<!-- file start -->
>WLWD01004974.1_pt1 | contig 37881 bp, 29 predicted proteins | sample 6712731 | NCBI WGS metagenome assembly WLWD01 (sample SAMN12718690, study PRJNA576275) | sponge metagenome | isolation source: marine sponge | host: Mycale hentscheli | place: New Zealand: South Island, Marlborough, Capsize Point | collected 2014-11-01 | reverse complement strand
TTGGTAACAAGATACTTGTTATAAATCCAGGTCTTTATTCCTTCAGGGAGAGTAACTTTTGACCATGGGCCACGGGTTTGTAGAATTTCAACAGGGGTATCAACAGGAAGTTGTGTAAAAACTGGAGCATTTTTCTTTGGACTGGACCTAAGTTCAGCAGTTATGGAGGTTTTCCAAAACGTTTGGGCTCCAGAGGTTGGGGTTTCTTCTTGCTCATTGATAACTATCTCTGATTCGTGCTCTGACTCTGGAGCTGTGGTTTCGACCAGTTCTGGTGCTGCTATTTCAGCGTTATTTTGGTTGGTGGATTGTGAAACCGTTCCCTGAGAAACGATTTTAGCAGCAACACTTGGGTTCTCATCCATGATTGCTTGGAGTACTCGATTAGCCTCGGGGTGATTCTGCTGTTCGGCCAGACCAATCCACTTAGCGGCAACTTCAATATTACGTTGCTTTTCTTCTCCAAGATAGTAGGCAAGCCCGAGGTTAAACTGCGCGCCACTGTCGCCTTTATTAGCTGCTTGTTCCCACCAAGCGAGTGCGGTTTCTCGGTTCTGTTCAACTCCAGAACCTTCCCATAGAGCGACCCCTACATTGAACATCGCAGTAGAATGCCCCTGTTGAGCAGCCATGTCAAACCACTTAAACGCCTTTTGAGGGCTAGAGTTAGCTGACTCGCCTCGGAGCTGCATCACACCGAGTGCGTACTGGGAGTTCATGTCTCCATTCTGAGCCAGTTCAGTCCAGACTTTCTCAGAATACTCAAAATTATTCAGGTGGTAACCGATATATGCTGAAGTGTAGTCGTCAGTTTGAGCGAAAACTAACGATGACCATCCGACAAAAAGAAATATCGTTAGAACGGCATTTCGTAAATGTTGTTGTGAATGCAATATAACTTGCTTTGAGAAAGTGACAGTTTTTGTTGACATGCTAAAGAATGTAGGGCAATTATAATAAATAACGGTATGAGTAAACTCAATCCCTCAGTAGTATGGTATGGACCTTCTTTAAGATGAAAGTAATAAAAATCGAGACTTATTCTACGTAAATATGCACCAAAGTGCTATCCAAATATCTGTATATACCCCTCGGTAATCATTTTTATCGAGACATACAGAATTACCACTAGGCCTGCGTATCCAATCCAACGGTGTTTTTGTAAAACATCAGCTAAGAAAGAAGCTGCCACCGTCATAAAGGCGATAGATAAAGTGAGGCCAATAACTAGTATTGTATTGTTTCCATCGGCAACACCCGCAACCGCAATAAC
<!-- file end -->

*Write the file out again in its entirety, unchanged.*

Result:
>WLWD01004974.1_pt1 | contig 37881 bp, 29 predicted proteins | sample 6712731 | NCBI WGS metagenome assembly WLWD01 (sample SAMN12718690, study PRJNA576275) | sponge metagenome | isolation source: marine sponge | host: Mycale hentscheli | place: New Zealand: South Island, Marlborough, Capsize Point | collected 2014-11-01 | reverse complement strand
TTGGTAACAAGATACTTGTTATAAATCCAGGTCTTTATTCCTTCAGGGAGAGTAACTTTTGACCATGGGCCACGGGTTTGTAGAATTTCAACAGGGGTATCAACAGGAAGTTGTGTAAAAACTGGAGCATTTTTCTTTGGACTGGACCTAAGTTCAGCAGTTATGGAGGTTTTCCAAAACGTTTGGGCTCCAGAGGTTGGGGTTTCTTCTTGCTCATTGATAACTATCTCTGATTCGTGCTCTGACTCTGGAGCTGTGGTTTCGACCAGTTCTGGTGCTGCTATTTCAGCGTTATTTTGGTTGGTGGATTGTGAAACCGTTCCCTGAGAAACGATTTTAGCAGCAACACTTGGGTTCTCATCCATGATTGCTTGGAGTACTCGATTAGCCTCGGGGTGATTCTGCTGTTCGGCCAGACCAATCCACTTAGCGGCAACTTCAATATTACGTTGCTTTTCTTCTCCAAGATAGTAGGCAAGCCCGAGGTTAAACTGCGCGCCACTGTCGCCTTTATTAGCTGCTTGTTCCCACCAAGCGAGTGCGGTTTCTCGGTTCTGTTCAACTCCAGAACCTTCCCATAGAGCGACCCCTACATTGAACATCGCAGTAGAATGCCCCTGTTGAGCAGCCATGTCAAACCACTTAAACGCCTTTTGAGGGCTAGAGTTAGCTGACTCGCCTCGGAGCTGCATCACACCGAGTGCGTACTGGGAGTTCATGTCTCCATTCTGAGCCAGTTCAGTCCAGACTTTCTCAGAATACTCAAAATTATTCAGGTGGTAACCGATATATGCTGAAGTGTAGTCGTCAGTTTGAGCGAAAACTAACGATGACCATCCGACAAAAAGAAATATCGTTAGAACGGCATTTCGTAAATGTTGTTGTGAATGCAATATAACTTGCTTTGAGAAAGTGACAGTTTTTGTTGACATGCTAAAGAATGTAGGGCAATTATAATAAATAACGGTATGAGTAAACTCAATCCCTCAGTAGTATGGTATGGACCTTCTTTAAGATGAAAGTAATAAAAATCGAGACTTATTCTACGTAAATATGCACCAAAGTGCTATCCAAATATCTGTATATACCCCTCGGTAATCATTTTTATCGAGACATACAGAATTACCACTAGGCCTGCGTATCCAATCCAACGGTGTTTTTGTAAAACATCAGCTAAGAAAGAAGCTGCCACCGTCATAAAGGCGATAGATAAAGTGAGGCCAATAACTAGTATTGTATTGTTTCCATCGGCAACACCCGCAACCGCAATAAC